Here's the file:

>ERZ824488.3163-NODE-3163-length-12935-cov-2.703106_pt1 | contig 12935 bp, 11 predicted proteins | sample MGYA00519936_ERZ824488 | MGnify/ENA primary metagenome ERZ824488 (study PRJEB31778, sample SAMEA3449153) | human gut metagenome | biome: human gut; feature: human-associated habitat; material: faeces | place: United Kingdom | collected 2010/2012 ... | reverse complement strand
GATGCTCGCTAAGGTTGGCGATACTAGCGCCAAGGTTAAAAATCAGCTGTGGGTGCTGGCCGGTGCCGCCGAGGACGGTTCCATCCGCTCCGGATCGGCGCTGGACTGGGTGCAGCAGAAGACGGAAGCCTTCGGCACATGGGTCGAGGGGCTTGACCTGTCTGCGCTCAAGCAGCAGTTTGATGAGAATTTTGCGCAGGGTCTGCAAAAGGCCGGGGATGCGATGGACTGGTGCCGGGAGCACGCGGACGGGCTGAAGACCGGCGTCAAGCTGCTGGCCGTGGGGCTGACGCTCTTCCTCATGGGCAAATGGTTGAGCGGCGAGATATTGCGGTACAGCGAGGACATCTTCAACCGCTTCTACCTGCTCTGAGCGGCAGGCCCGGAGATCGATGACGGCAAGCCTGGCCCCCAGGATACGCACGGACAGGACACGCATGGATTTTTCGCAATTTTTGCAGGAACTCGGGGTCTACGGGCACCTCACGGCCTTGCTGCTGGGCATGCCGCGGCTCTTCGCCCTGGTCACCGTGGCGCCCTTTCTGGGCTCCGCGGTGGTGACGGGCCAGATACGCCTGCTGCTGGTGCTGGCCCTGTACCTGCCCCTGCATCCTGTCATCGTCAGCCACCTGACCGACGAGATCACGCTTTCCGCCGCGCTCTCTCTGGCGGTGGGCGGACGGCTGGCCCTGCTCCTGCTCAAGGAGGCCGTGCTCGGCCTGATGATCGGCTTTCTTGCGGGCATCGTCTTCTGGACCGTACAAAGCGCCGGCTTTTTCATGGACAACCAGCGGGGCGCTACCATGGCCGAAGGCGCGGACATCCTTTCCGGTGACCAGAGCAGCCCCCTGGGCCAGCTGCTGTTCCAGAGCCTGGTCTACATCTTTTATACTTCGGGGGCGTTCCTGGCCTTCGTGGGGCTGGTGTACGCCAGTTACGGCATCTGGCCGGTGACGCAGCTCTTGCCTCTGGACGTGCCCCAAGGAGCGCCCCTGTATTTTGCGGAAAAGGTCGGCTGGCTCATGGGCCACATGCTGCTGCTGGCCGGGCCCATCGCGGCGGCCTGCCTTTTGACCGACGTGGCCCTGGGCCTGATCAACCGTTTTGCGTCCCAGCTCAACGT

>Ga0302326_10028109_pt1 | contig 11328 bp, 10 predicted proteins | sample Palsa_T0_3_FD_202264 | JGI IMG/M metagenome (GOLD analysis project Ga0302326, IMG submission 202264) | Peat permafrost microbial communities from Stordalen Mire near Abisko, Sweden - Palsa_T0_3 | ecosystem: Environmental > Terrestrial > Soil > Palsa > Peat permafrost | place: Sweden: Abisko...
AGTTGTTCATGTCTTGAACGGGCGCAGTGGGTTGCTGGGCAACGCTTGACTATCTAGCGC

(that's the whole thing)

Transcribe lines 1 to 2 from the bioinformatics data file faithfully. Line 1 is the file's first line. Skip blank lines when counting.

>ERZ824488.3163-NODE-3163-length-12935-cov-2.703106_pt1 | contig 12935 bp, 11 predicted proteins | sample MGYA00519936_ERZ824488 | MGnify/ENA primary metagenome ERZ824488 (study PRJEB31778, sample SAMEA3449153) | human gut metagenome | biome: human gut; feature: human-associated habitat; material: faeces | place: United Kingdom | collected 2010/2012 ... | reverse complement strand
GATGCTCGCTAAGGTTGGCGATACTAGCGCCAAGGTTAAAAATCAGCTGTGGGTGCTGGCCGGTGCCGCCGAGGACGGTTCCATCCGCTCCGGATCGGCGCTGGACTGGGTGCAGCAGAAGACGGAAGCCTTCGGCACATGGGTCGAGGGGCTTGACCTGTCTGCGCTCAAGCAGCAGTTTGATGAGAATTTTGCGCAGGGTCTGCAAAAGGCCGGGGATGCGATGGACTGGTGCCGGGAGCACGCGGACGGGCTGAAGACCGGCGTCAAGCTGCTGGCCGTGGGGCTGACGCTCTTCCTCATGGGCAAATGGTTGAGCGGCGAGATATTGCGGTACAGCGAGGACATCTTCAACCGCTTCTACCTGCTCTGAGCGGCAGGCCCGGAGATCGATGACGGCAAGCCTGGCCCCCAGGATACGCACGGACAGGACACGCATGGATTTTTCGCAATTTTTGCAGGAACTCGGGGTCTACGGGCACCTCACGGCCTTGCTGCTGGGCATGCCGCGGCTCTTCGCCCTGGTCACCGTGGCGCCCTTTCTGGGCTCCGCGGTGGTGACGGGCCAGATACGCCTGCTGCTGGTGCTGGCCCTGTACCTGCCCCTGCATCCTGTCATCGTCAGCCACCTGACCGACGAGATCACGCTTTCCGCCGCGCTCTCTCTGGCGGTGGGCGGACGGCTGGCCCTGCTCCTGCTCAAGGAGGCCGTGCTCGGCCTGATGATCGGCTTTCTTGCGGGCATCGTCTTCTGGACCGTACAAAGCGCCGGCTTTTTCATGGACAACCAGCGGGGCGCTACCATGGCCGAAGGCGCGGACATCCTTTCCGGTGACCAGAGCAGCCCCCTGGGCCAGCTGCTGTTCCAGAGCCTGGTCTACATCTTTTATACTTCGGGGGCGTTCCTGGCCTTCGTGGGGCTGGTGTACGCCAGTTACGGCATCTGGCCGGTGACGCAGCTCTTGCCTCTGGACGTGCCCCAAGGAGCGCCCCTGTATTTTGCGGAAAAGGTCGGCTGGCTCATGGGCCACATGCTGCTGCTGGCCGGGCCCATCGCGGCGGCCTGCCTTTTGACCGACGTGGCCCTGGGCCTGATCAACCGTTTTGCGTCCCAGCTCAACGT